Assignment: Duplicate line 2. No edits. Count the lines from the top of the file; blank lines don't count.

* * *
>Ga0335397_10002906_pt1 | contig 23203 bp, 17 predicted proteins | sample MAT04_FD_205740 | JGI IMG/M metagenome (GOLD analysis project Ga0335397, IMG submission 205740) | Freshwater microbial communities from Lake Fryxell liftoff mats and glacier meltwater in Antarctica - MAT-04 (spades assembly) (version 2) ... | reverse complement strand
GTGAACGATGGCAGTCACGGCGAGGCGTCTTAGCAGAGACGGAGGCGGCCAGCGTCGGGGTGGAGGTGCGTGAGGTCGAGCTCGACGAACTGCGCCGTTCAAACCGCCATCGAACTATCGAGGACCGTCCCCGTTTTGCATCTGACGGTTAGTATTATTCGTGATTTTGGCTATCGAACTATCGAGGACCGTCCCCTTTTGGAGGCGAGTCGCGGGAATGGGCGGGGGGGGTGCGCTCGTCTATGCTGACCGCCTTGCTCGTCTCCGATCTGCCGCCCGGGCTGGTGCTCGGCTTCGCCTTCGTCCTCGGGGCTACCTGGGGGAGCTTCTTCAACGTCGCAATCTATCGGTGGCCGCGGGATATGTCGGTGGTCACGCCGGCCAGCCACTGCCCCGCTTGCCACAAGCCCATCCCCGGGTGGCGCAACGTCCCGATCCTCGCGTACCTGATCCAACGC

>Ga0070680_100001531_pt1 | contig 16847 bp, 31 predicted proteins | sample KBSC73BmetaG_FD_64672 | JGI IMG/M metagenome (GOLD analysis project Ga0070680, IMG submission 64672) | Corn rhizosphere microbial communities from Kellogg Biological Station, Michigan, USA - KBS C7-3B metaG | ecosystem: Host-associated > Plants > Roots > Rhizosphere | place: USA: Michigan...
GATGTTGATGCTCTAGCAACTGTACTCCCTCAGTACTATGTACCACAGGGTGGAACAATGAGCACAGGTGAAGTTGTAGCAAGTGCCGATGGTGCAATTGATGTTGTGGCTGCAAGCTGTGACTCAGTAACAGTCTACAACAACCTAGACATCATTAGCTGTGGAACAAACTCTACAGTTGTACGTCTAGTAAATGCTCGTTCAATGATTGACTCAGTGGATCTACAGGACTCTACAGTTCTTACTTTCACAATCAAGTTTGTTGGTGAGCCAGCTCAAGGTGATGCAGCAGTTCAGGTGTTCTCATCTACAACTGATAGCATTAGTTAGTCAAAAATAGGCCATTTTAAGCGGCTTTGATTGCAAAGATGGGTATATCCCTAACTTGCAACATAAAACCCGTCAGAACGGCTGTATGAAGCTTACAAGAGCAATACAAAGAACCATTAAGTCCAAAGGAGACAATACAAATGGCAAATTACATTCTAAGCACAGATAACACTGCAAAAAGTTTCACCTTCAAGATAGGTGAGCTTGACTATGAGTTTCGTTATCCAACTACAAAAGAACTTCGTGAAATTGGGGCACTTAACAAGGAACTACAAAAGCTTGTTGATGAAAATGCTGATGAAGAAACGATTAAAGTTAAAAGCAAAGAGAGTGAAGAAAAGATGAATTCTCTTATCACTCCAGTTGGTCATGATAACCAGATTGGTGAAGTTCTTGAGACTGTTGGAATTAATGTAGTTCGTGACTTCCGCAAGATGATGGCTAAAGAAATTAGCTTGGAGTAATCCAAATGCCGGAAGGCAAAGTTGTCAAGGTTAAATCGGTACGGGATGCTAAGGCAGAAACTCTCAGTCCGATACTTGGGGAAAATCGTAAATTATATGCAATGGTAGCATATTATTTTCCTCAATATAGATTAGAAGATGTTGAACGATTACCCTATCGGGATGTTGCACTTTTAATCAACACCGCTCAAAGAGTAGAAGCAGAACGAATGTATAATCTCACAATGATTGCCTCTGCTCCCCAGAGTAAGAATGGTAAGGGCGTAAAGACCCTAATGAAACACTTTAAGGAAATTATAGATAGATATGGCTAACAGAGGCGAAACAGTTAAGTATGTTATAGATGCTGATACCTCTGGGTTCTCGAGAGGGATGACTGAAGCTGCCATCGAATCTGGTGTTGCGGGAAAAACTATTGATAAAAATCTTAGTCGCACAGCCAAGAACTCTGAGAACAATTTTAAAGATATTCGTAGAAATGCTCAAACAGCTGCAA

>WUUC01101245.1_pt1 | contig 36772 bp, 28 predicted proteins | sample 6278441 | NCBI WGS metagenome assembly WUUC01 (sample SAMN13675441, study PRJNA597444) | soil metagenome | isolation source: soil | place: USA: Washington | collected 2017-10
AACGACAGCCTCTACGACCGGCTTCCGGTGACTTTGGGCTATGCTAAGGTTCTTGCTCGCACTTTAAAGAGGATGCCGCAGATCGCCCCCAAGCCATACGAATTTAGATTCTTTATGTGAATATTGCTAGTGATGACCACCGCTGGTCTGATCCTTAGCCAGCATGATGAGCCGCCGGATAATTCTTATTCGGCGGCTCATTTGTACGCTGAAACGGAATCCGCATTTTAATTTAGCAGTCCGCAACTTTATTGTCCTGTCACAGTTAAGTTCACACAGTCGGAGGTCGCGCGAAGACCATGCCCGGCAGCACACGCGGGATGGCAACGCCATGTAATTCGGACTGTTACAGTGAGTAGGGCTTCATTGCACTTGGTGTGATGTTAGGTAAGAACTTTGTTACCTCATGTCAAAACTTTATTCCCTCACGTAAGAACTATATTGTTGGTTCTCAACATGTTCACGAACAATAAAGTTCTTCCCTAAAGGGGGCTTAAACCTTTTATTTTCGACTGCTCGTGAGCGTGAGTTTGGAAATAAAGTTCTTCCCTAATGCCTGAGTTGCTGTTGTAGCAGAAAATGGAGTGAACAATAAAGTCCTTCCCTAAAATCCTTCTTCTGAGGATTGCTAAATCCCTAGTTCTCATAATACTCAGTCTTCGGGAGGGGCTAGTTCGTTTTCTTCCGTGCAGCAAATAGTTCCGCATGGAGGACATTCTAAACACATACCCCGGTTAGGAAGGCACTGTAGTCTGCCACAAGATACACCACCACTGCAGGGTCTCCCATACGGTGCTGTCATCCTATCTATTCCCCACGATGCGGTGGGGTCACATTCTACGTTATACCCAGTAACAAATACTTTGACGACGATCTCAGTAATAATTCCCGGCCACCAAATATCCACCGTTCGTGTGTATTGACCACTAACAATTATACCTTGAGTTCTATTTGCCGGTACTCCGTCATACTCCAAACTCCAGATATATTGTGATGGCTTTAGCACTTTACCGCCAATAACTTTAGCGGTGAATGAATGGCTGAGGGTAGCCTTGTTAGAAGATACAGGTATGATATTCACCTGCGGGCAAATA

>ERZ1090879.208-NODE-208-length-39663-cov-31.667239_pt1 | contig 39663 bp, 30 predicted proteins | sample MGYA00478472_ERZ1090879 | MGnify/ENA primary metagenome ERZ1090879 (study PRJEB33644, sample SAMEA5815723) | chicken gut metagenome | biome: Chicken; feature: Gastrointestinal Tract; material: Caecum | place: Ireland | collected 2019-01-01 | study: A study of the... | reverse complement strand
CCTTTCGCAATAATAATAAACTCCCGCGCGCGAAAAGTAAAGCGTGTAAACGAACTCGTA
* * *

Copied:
GTGAACGATGGCAGTCACGGCGAGGCGTCTTAGCAGAGACGGAGGCGGCCAGCGTCGGGGTGGAGGTGCGTGAGGTCGAGCTCGACGAACTGCGCCGTTCAAACCGCCATCGAACTATCGAGGACCGTCCCCGTTTTGCATCTGACGGTTAGTATTATTCGTGATTTTGGCTATCGAACTATCGAGGACCGTCCCCTTTTGGAGGCGAGTCGCGGGAATGGGCGGGGGGGGTGCGCTCGTCTATGCTGACCGCCTTGCTCGTCTCCGATCTGCCGCCCGGGCTGGTGCTCGGCTTCGCCTTCGTCCTCGGGGCTACCTGGGGGAGCTTCTTCAACGTCGCAATCTATCGGTGGCCGCGGGATATGTCGGTGGTCACGCCGGCCAGCCACTGCCCCGCTTGCCACAAGCCCATCCCCGGGTGGCGCAACGTCCCGATCCTCGCGTACCTGATCCAACGC